So, when we’re confronted with evidence that challenges our viewpoints, we may unconsciously dismiss it or reinterpret it in a manner that aligns with our initial position. “[This] explains why two people with opposing views on a topic can see the same evidence and come away feeling validated by it. This cognitive bias is most pronounced in the case of ingrained, ideological, or emotionally charged views,” notes an article on how confirmation bias can propel people to disconfirm cold, hard numerical evidence, too. “We ignore contradictory evidence because it is so unpalatable for our brains…Constantly evaluating our worldview is exhausting, so we prefer to strengthen it instead. Plus holding different ideas in our head is hard work. It’s much easier to just focus on one.”

In doubling down on our mistakes, though, we are often overwhelmed by a sense of anxiety; psychologists believe this to be an experience of cognitive dissonance. “Cognitive dissonance is what we feel when the self-concept — I’m smart, I’m kind, I’m convinced this belief is true — is threatened by evidence that we did something that wasn’t smart, that we did something that hurt another person, that the belief isn’t true,” notes psychologist Carol Tavris, explaining how cognitive dissonance threatens our very sense of self. 

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“Dissonance is uncomfortable and we are motivated to reduce it… [But] to reduce dissonance, we have to modify the self-concept or accept the evidence. Guess which route people prefer?” Tavris points out, adding, “We cling to old ways of doing things, even when new ways are better and healthier and smarter. We cling to self-defeating beliefs long past their shelf life. And we make our partners, co-workers, parents and kids really, really mad at us.” In other words, the tendency to alleviate cognitive dissonance — by fumbling for ways to justify our initial stance and maintain consistency — further reinforces our commitment to our arguments, even when we recognize their fallibility. This lies at the heart of not owning up to our mistakes.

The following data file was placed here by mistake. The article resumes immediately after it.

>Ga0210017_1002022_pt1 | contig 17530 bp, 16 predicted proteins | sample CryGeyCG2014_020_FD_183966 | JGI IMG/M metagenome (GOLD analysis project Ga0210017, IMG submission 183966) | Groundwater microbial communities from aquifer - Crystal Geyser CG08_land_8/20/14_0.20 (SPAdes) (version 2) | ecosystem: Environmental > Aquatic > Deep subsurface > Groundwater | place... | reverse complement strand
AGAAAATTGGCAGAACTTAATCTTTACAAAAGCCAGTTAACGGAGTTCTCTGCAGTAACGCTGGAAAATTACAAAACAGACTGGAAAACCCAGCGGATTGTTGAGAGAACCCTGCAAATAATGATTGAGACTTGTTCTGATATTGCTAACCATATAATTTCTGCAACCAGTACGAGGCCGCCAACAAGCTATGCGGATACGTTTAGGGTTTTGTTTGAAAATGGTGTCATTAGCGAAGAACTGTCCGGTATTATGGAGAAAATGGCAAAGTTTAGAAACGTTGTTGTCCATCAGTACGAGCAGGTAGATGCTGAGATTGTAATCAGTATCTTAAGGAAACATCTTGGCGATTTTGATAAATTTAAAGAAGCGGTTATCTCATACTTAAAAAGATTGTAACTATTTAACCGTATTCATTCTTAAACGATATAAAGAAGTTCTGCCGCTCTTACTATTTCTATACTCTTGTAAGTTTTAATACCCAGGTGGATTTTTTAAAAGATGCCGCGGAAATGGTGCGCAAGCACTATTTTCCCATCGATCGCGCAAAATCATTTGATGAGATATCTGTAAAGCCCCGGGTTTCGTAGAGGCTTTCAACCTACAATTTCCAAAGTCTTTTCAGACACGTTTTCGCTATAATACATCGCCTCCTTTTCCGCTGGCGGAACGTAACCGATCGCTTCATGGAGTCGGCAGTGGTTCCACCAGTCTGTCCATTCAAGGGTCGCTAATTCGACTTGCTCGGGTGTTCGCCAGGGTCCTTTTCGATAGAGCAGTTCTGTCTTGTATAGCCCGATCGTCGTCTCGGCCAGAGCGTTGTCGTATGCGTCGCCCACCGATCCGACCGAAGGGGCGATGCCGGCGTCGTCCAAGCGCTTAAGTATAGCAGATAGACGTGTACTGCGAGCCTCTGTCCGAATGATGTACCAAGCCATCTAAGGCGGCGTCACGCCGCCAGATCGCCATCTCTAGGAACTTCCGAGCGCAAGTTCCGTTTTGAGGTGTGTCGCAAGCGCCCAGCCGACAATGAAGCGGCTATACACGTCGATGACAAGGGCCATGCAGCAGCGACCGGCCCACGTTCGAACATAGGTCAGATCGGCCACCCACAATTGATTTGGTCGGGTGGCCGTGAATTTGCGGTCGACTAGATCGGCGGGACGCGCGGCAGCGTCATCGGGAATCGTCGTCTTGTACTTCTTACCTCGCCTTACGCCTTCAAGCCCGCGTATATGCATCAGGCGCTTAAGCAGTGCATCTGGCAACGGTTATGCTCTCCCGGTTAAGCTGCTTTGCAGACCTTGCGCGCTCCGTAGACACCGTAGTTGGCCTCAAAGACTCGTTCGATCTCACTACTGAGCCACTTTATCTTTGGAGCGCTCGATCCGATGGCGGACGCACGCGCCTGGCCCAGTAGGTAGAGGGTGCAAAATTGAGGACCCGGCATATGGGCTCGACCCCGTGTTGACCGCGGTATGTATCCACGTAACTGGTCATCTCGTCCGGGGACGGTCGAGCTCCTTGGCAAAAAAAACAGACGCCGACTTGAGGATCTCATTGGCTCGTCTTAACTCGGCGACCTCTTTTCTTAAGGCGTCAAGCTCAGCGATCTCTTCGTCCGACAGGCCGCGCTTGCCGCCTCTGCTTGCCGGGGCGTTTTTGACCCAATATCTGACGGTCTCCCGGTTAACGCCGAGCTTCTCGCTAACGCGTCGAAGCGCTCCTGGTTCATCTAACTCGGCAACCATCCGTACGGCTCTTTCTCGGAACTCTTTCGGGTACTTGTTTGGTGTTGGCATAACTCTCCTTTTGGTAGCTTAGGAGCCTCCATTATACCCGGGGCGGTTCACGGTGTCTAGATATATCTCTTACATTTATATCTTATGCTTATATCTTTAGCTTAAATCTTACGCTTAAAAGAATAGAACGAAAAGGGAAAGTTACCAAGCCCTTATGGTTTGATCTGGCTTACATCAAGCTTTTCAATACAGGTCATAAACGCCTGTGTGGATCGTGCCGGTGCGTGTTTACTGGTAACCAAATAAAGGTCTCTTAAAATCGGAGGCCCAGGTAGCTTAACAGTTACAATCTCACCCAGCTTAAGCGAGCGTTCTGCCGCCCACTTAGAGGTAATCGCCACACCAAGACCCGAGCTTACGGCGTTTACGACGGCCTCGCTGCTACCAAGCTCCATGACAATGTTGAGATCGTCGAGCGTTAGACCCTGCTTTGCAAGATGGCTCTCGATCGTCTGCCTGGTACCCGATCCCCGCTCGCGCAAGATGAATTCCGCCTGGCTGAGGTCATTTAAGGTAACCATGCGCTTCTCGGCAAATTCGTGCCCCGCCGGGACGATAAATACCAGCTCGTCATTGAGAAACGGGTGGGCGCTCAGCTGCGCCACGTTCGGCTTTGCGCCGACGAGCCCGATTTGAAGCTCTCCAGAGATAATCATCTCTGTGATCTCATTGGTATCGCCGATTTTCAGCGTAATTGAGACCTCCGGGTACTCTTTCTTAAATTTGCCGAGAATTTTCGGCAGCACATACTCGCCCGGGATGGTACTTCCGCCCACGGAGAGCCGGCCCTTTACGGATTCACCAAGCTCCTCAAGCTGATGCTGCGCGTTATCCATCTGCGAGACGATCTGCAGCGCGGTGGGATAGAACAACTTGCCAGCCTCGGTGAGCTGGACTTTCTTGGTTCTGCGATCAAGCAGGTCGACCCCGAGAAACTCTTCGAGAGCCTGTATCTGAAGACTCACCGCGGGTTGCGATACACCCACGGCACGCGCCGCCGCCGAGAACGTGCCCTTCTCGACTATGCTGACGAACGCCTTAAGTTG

But by resisting cognitive dissonance thus, we don’t just inconvenience those around us, but harm ourselves, too. Cognitive dissonance can keep us trapped in abusive relationships, too — by making us resistant to the idea that the person we love might not be the right person for us. Even if we, then, recognize harmful patterns in the behavior of someone we believe is “an amazing person,” we find ways to rationalize the behavior, as psychotherapist Zohra Master had told The Swaddle in 2021.

While not wanting to be wrong is only human, refusing to entertain the idea that we can be wrong deters intellectual growth and constructive discourse, both.

“If it is clear to everybody that you made a mistake, digging your heels in actually shows people your weakness of character rather than strength,” Tyler Okimoto, a management professor at the University of Queensland, reminds us. So, when we realize we’re as wrong as a toddler trying to argue that broccoli is a dessert, it is, perhaps, advisable to abandon our initial position — rather than risk looking like a close-minded person, instead of a regular human being who happened to be mistaken about something. As Winch noted, psychological rigidity isn’t a sign of strength, after all.


Written By Devrupa Rakshit

Devrupa Rakshit is an Associate Editor at The Swaddle. She is a lawyer by education, a poet by accident, a painter by shaukh, and autistic by birth. You can find her on Instagram @devruparakshit.